The death of a young father is tragic for all those who knew him, but the magnitude of a tragedy has no bearing on its cause.
When Rashan Charles died after being tackled by the police, people were quick to interpret his death in terms of established motifs.
One was that of ‘a drug dealer who got what was coming to him’, when it initially appeared that Rashan may have swallowed drugs on being apprehended by a police officer.
Another motif was that of ‘racially motivated police brutality’, supported by new figures revealing that the Met Police deployed force disproportionately against black people in the three months to June this year.
Another recurrent theme is that of the ‘corrupt IPCC’ (Independent Police Complaints Commission) in which any finding on the Charles case short of murder will be condemned as a whitewash.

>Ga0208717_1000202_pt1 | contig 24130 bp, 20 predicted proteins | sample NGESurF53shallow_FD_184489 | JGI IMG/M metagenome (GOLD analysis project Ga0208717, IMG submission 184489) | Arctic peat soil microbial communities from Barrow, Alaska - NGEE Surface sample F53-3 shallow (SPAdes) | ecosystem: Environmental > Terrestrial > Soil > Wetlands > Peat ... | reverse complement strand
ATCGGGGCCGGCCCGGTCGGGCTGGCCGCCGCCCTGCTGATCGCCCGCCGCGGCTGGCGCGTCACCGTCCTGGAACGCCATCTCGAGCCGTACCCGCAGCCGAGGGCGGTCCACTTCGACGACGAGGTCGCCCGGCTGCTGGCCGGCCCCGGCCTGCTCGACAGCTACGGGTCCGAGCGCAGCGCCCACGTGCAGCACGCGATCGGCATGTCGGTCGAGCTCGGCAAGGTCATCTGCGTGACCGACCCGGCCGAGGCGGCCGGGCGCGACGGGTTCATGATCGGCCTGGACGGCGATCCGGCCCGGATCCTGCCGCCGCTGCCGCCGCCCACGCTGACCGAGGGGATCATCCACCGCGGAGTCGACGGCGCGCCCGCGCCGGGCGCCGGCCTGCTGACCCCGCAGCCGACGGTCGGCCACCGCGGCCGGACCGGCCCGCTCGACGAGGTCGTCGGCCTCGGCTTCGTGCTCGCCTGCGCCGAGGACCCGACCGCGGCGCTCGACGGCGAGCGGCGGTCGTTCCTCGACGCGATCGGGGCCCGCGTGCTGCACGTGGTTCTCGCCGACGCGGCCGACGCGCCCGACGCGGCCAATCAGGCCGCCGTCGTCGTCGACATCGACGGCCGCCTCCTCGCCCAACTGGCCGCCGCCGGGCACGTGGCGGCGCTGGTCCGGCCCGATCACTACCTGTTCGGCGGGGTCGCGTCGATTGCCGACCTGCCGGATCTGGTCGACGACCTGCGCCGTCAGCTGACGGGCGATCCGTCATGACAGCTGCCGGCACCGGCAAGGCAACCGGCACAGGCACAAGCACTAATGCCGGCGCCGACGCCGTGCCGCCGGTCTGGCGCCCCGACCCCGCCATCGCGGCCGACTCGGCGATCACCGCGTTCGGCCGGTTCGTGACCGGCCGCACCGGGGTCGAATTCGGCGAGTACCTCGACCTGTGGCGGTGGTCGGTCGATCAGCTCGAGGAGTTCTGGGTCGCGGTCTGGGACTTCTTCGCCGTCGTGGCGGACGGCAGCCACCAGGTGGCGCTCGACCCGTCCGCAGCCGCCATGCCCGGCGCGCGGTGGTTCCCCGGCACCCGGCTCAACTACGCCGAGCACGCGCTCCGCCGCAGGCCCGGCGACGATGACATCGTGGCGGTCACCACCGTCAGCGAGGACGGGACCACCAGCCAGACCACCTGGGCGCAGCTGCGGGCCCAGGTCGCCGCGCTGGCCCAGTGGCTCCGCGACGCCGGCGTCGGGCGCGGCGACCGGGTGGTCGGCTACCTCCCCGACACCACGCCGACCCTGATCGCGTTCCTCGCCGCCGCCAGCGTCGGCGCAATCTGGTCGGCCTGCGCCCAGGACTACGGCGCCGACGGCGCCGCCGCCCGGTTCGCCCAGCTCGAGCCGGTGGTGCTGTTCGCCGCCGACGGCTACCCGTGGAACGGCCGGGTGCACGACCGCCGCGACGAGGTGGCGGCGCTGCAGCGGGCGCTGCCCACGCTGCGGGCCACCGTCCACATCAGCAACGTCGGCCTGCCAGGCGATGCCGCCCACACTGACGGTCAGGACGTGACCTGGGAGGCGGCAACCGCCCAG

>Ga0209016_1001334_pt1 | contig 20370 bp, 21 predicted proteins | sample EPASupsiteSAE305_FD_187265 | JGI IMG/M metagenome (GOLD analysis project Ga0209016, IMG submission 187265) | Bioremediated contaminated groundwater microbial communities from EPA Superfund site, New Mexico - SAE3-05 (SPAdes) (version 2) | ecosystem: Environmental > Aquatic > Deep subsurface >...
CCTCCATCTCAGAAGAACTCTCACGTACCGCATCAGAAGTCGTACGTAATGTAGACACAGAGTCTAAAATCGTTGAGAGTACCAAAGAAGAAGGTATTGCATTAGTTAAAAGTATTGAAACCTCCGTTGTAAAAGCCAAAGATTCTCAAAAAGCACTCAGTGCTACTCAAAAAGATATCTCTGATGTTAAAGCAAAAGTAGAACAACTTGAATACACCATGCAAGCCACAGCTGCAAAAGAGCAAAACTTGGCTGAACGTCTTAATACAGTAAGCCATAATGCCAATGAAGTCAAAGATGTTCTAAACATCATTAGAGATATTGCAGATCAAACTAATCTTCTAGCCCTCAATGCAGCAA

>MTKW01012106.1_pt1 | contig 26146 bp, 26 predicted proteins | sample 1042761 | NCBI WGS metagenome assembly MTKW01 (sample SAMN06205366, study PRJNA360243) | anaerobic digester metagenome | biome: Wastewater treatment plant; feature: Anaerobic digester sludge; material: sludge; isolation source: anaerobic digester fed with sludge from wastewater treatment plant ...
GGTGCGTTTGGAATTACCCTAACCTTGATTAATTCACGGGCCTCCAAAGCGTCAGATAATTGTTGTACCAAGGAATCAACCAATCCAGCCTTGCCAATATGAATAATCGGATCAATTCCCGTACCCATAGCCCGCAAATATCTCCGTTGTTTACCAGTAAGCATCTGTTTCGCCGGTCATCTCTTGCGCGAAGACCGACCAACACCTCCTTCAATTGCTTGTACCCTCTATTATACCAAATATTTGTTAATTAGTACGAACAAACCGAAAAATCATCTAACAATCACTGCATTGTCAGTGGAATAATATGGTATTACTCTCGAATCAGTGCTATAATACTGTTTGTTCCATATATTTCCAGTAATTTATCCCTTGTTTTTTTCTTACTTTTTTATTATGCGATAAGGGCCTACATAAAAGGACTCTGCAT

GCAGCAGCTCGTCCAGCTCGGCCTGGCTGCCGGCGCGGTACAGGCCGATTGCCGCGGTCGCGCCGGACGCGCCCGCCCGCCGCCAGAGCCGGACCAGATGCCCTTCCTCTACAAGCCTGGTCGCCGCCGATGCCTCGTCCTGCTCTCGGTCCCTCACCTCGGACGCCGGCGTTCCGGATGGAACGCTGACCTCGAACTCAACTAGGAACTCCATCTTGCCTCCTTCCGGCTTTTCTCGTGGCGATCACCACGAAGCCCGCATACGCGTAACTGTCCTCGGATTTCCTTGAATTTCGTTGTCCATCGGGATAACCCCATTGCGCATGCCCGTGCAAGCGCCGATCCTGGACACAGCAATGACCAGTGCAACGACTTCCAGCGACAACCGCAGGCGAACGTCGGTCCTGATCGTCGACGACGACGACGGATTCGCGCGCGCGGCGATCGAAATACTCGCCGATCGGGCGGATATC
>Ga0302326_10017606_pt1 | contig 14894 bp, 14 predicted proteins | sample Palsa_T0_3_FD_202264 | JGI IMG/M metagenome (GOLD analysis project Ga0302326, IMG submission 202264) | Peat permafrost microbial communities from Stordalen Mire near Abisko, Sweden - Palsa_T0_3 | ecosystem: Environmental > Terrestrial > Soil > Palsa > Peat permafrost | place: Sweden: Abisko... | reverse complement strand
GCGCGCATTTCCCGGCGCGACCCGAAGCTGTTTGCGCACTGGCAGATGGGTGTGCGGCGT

There will always be a hard core of conspiracy theorists who will reject any evidence generated by an IPPC inquiry, in the same way as there are those who reject the case for climate change, or the science behind the ill effects of tobacco.
Suspicion of ‘experts’ may have risen in recent years, but it has always had a prominent place in our society, and forensic evidence will never succeed in convincing everyone, no matter how compelling it is.
Yet the majority do not fall in that camp. Most of us accept a legal process that has prevented numerous terrorist attacks, sought to prevent FGM and honour killings, pursued perpetrators of acid attacks and acted against those guilty of anti-Semitic and anti-Muslim hate crime.
Were we to give up completely on the evidence-based legal process, it is not obvious what alternatives we would be left with.